You could see it coming. Such was Manchester City’s dominance last night at the DW Stadium that the longer the first half progressed without Christian Walton’s goal being breached, one wondered if it could, against all odds, be Wigan Athletic’s night. And so it transpired.

Yielding 83% possession and on average a shot every three minutes over the ninety, City failed to locate the knockout blow which surely would’ve opened the floodgates against an opponent high on endeavour but short on attacking intent; understandably, perhaps, given that a more expansive style would’ve in all likelihood seen Paul Cook’s side eviscerated. As half time approached the general consensus was that some tinkering from Pep Guardiola – that presumably would include the introduction of who I regard as the currently the world’s best player, Kevin de Bruyne – would finally bear correlative fruit that such first half dominance deserved. But then, the game turned on a moment of controversy that will perhaps have repercussions for match official, Anthony Taylor.

Fabian Delph’s tackle on Max Power was robust but not worthy of the red card the Wigan players seemingly pressurized Taylor into giving. Indeed, it appeared the more warranted yellow was about to be brandished until the referee was surrounded by a baying mob of Latics players who perhaps smelt Taylor’s biddable blood. I am not even sure if the tackle deserved a booking, but in a society becoming more ‘snowflake’ by the day it seems that even the football pitch isn’t immune from those literally crying foul over what would in the past have involved, at worst, a stern ticking off.

Try as they might with ten men Manchester City could not blow down Wigan’s house, ironically twice done so by Blackpool only six day before. Twenty nine shots and fifteen corners did though only garner five shots on target, with the redoubtable Chey Dunkley and Dan Burn time and again throwing their bodies on the line to thwart their more illustrious opponents. What though did strike me as a weak point in City’s squad is a lack of height. Since the sale of Kelechi Iheanacho – would would have been ideal for last night’s game – to Leicester City the blue side of Manchester do not have any height in attack, and crucially in this respect could not go toe to toe with Burn and Dunkley. A stellar quintet of David Silva, Raheem Sterling, Sergio Aguero, Leroy Sane, and de Bruyne are devastating in the Premier League at threading the needle but against lower league opposition who invariably pack out their defensive rearguards, pretty final balls and attempts to walk the ball into the net do not get the time of day. A lack of plan b, which yes, would perhaps have included getting the ball back to front far quicker than is usually the case at the Etihad, showed that City cannot just expect to play their normal game against all comers and presume that each outcome will be favourable.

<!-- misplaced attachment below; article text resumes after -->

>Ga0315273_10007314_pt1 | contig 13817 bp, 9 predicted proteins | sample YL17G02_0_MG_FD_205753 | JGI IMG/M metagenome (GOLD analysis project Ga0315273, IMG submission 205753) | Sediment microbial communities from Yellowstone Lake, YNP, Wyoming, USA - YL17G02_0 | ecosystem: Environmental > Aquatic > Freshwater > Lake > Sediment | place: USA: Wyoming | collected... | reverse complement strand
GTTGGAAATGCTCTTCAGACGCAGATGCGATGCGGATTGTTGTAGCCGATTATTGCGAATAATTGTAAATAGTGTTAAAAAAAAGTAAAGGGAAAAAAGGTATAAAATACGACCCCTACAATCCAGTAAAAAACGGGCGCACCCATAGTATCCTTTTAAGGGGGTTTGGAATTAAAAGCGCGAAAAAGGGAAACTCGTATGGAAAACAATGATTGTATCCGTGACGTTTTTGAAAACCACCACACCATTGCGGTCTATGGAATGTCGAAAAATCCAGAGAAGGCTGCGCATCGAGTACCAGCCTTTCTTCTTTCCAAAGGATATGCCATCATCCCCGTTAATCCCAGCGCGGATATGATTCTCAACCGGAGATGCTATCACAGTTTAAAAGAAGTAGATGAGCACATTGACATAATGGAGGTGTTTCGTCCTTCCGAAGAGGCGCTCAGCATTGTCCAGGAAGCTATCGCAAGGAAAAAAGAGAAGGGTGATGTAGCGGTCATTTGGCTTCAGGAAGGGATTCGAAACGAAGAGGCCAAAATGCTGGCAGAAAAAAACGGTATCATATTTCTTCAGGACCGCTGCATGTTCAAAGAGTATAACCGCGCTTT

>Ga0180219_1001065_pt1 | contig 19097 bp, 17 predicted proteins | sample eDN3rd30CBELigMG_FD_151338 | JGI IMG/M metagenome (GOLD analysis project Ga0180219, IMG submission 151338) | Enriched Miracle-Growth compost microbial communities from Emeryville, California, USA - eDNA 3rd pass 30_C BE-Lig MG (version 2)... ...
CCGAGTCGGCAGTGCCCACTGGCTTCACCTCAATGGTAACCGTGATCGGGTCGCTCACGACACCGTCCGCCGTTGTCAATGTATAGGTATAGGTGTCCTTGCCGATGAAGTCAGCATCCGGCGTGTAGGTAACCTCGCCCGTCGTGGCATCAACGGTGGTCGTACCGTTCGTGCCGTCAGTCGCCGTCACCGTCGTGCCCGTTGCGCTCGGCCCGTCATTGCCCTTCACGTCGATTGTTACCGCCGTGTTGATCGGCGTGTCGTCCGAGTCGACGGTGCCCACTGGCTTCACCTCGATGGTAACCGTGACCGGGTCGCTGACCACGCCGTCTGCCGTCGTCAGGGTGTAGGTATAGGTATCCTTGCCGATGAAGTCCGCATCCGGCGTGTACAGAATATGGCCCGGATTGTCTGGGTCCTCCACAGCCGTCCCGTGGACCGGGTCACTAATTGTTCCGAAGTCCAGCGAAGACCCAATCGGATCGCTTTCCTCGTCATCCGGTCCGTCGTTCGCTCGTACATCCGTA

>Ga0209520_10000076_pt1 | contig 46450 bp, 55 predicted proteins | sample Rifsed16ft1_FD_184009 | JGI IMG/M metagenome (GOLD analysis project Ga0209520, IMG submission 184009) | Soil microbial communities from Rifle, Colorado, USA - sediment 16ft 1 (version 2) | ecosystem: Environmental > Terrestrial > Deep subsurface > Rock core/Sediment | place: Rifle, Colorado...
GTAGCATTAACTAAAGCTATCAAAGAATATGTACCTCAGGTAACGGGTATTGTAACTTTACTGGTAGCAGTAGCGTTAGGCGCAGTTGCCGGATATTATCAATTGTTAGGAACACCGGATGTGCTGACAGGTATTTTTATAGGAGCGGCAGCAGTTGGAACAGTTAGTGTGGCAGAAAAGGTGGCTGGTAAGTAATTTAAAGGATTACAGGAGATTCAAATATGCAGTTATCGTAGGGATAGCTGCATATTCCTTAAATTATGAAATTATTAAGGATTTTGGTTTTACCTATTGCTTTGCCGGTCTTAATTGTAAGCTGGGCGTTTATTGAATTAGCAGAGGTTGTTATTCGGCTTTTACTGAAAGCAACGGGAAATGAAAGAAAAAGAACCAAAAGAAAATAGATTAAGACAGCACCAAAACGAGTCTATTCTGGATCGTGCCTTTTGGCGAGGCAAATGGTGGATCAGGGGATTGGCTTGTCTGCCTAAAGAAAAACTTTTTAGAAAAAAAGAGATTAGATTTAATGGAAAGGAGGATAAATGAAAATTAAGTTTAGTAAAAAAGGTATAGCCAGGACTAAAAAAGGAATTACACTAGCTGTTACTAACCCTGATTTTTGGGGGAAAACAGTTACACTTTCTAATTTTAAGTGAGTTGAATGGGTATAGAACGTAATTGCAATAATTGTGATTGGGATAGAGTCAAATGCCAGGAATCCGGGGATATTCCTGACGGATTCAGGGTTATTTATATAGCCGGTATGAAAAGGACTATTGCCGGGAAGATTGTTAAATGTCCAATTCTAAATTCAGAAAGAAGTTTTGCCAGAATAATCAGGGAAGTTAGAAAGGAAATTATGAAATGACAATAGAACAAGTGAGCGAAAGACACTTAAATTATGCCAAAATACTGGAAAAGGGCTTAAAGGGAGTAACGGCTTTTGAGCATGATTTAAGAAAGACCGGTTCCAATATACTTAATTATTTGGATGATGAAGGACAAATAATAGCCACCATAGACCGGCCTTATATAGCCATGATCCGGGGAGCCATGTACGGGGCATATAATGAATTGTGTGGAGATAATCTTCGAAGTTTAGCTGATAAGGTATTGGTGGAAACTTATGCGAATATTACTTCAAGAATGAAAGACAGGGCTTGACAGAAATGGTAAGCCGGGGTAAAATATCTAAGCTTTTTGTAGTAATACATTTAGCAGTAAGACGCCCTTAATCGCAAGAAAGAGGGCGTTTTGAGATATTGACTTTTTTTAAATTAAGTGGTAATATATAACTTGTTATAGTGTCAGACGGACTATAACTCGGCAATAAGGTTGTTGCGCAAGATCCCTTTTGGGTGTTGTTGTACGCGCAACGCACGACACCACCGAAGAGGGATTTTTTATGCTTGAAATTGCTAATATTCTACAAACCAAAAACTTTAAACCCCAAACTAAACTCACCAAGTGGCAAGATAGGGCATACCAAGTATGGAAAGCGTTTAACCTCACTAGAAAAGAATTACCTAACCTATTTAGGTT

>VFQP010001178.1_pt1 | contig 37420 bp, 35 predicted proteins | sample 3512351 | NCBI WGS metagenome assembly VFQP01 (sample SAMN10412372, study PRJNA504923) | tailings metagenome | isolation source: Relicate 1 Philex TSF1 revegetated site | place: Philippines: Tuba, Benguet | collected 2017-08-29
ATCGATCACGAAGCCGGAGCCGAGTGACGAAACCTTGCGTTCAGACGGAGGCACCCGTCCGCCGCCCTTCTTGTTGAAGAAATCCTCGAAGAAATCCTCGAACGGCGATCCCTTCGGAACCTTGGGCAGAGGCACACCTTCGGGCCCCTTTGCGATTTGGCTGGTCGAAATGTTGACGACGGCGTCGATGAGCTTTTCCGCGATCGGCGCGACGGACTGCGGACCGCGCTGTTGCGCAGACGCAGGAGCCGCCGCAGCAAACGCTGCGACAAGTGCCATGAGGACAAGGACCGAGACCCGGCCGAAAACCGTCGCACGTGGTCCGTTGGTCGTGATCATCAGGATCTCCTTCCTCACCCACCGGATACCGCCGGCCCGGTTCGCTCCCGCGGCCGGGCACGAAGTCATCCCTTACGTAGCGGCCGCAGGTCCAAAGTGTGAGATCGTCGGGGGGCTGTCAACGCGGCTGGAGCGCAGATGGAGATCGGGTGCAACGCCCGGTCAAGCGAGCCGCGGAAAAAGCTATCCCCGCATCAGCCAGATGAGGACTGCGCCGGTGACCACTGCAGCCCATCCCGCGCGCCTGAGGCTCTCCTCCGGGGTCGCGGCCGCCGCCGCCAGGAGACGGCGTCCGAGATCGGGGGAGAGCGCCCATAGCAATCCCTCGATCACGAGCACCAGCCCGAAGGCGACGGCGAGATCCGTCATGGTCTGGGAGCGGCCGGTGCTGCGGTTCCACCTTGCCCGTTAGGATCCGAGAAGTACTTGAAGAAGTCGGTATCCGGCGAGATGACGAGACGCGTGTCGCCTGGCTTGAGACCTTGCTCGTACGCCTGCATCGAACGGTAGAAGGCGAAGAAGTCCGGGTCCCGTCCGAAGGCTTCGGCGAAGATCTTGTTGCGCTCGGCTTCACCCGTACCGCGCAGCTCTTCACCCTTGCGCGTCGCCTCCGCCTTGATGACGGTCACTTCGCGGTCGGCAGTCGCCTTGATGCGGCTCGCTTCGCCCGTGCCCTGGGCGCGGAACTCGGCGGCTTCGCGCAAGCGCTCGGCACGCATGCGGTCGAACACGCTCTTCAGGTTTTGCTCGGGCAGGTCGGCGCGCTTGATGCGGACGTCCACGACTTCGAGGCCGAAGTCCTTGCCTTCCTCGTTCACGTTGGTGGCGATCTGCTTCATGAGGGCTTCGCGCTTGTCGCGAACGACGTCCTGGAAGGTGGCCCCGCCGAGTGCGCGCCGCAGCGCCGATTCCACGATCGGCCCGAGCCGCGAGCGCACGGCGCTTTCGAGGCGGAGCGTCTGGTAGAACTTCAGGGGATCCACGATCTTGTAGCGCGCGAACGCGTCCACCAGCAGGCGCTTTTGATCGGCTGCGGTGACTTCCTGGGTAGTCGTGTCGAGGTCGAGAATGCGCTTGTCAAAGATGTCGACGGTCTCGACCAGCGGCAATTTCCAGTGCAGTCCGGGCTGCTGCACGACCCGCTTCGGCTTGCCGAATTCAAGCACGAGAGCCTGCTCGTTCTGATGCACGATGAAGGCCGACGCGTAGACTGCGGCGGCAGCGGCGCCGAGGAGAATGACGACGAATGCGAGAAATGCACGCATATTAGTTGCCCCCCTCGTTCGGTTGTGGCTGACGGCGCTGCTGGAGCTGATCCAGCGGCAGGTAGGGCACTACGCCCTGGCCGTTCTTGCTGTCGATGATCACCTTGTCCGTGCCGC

A frustrating night for Guardiola will presumably be compounded by likely charges for his touchline and tunnel altercations with counterpart Paul Cook, who hardly shied away when it would’ve been more sensible for both parties to do so. A unprecedented clean sweep of trophies was always going to be a tough ask for City, although I think in many quarters such an achievement was seen as highly possible. Guardiola will learn that that there will always be games like this, where perceived injustices prevent teams otherwise receiving what they deserve. Wigan will welcome the kudos and ego-boost attached to beating one of Europe’s best, although a glorious defeat would’ve better served their promotion push than a quarter final distraction and a potential fixture pile up. As for Anthony Taylor, there may well be a case for the referee to answer as to why he seemingly folded under pressure from players who themselves should’ve been booked for attempting do the official’s job for him. Fabian Delph would argue with some validity that they succeeded.